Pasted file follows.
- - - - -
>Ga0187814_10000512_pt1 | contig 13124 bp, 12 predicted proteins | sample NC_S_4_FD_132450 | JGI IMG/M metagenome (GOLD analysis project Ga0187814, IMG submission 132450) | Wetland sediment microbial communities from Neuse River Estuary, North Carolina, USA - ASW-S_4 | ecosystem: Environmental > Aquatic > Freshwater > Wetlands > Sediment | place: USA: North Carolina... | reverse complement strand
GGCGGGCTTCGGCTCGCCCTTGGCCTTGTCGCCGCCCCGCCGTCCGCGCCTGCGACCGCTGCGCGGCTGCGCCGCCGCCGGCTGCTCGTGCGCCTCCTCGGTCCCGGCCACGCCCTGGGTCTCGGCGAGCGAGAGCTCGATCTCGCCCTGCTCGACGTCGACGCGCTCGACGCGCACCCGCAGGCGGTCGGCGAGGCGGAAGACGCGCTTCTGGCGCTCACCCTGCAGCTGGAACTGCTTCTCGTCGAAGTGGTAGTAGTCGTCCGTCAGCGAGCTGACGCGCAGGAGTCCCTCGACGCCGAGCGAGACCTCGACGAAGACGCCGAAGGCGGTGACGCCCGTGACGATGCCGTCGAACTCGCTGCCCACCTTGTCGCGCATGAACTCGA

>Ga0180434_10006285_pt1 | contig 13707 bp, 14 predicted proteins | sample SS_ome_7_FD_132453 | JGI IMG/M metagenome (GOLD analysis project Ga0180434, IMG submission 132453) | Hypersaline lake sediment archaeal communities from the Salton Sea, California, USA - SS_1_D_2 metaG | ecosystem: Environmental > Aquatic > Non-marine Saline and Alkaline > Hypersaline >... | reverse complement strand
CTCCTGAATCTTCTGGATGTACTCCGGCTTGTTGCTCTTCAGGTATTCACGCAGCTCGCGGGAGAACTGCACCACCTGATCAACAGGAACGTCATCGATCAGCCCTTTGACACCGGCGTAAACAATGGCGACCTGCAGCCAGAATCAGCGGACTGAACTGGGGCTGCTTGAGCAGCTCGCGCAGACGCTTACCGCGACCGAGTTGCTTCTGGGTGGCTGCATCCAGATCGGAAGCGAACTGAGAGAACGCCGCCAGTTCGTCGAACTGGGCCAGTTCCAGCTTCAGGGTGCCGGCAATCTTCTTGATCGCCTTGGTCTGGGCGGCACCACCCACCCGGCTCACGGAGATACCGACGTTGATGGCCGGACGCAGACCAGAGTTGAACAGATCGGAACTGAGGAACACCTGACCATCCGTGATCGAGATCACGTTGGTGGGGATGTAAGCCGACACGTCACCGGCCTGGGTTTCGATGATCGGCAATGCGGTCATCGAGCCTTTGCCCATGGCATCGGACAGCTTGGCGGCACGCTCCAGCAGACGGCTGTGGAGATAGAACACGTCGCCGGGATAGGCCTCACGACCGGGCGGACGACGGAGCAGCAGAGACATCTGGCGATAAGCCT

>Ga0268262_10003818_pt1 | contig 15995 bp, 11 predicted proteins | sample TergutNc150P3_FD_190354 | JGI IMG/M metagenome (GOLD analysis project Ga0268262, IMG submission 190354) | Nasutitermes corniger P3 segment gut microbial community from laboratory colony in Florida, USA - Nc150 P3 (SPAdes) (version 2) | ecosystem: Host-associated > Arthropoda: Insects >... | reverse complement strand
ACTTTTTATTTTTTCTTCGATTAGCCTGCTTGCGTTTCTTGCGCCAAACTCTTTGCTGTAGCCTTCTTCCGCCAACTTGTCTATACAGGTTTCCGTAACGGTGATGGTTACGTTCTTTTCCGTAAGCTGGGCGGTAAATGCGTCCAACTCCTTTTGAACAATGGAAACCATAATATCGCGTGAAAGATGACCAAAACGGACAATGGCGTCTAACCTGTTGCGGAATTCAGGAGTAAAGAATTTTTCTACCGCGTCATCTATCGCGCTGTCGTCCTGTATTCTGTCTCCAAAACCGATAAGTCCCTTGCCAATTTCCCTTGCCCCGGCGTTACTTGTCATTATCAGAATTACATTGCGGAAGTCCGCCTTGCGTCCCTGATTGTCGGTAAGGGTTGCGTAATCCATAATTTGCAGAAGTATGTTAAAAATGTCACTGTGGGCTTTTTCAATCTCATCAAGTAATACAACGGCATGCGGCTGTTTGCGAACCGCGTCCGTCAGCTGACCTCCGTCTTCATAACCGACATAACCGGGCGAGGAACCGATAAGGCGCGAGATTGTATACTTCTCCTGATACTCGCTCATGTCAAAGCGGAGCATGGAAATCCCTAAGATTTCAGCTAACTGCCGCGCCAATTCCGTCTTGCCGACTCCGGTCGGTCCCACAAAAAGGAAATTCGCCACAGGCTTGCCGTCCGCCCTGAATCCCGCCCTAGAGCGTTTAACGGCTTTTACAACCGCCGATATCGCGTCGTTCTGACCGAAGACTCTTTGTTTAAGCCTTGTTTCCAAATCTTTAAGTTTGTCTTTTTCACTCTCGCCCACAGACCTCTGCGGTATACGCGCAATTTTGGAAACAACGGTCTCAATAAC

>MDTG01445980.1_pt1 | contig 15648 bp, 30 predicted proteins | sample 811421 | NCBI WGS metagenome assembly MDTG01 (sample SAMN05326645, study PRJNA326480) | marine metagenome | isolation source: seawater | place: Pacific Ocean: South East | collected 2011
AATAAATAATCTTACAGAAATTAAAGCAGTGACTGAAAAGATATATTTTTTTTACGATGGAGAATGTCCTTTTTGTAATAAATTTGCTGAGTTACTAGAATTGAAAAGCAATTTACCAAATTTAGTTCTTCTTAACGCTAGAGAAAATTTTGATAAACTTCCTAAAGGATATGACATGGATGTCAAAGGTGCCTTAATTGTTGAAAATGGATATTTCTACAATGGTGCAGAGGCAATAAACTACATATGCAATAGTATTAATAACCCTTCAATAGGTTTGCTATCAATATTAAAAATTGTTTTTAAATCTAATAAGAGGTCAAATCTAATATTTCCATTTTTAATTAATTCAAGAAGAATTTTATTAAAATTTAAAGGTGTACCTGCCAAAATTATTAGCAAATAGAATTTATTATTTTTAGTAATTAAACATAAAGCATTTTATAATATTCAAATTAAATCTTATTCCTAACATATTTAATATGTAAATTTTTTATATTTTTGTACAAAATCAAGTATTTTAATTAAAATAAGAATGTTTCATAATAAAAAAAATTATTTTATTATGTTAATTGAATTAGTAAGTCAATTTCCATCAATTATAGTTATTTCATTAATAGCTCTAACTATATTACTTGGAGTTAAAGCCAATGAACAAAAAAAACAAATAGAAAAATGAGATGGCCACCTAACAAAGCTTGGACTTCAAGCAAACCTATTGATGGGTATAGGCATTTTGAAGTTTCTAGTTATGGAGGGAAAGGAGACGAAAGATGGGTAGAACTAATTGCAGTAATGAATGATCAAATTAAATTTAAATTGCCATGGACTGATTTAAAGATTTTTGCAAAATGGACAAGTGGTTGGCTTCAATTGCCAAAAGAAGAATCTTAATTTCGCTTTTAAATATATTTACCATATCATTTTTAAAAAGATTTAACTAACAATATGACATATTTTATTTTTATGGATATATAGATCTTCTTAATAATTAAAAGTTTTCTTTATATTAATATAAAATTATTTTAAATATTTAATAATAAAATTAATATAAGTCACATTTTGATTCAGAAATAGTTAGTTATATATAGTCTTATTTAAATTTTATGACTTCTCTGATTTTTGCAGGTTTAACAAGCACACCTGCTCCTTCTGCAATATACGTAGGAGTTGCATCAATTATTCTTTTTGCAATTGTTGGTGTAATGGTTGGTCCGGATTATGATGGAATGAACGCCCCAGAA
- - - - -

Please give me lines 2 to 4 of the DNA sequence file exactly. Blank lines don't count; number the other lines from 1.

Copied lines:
GGCGGGCTTCGGCTCGCCCTTGGCCTTGTCGCCGCCCCGCCGTCCGCGCCTGCGACCGCTGCGCGGCTGCGCCGCCGCCGGCTGCTCGTGCGCCTCCTCGGTCCCGGCCACGCCCTGGGTCTCGGCGAGCGAGAGCTCGATCTCGCCCTGCTCGACGTCGACGCGCTCGACGCGCACCCGCAGGCGGTCGGCGAGGCGGAAGACGCGCTTCTGGCGCTCACCCTGCAGCTGGAACTGCTTCTCGTCGAAGTGGTAGTAGTCGTCCGTCAGCGAGCTGACGCGCAGGAGTCCCTCGACGCCGAGCGAGACCTCGACGAAGACGCCGAAGGCGGTGACGCCCGTGACGATGCCGTCGAACTCGCTGCCCACCTTGTCGCGCATGAACTCGA

>Ga0180434_10006285_pt1 | contig 13707 bp, 14 predicted proteins | sample SS_ome_7_FD_132453 | JGI IMG/M metagenome (GOLD analysis project Ga0180434, IMG submission 132453) | Hypersaline lake sediment archaeal communities from the Salton Sea, California, USA - SS_1_D_2 metaG | ecosystem: Environmental > Aquatic > Non-marine Saline and Alkaline > Hypersaline >... | reverse complement strand
CTCCTGAATCTTCTGGATGTACTCCGGCTTGTTGCTCTTCAGGTATTCACGCAGCTCGCGGGAGAACTGCACCACCTGATCAACAGGAACGTCATCGATCAGCCCTTTGACACCGGCGTAAACAATGGCGACCTGCAGCCAGAATCAGCGGACTGAACTGGGGCTGCTTGAGCAGCTCGCGCAGACGCTTACCGCGACCGAGTTGCTTCTGGGTGGCTGCATCCAGATCGGAAGCGAACTGAGAGAACGCCGCCAGTTCGTCGAACTGGGCCAGTTCCAGCTTCAGGGTGCCGGCAATCTTCTTGATCGCCTTGGTCTGGGCGGCACCACCCACCCGGCTCACGGAGATACCGACGTTGATGGCCGGACGCAGACCAGAGTTGAACAGATCGGAACTGAGGAACACCTGACCATCCGTGATCGAGATCACGTTGGTGGGGATGTAAGCCGACACGTCACCGGCCTGGGTTTCGATGATCGGCAATGCGGTCATCGAGCCTTTGCCCATGGCATCGGACAGCTTGGCGGCACGCTCCAGCAGACGGCTGTGGAGATAGAACACGTCGCCGGGATAGGCCTCACGACCGGGCGGACGACGGAGCAGCAGAGACATCTGGCGATAAGCCT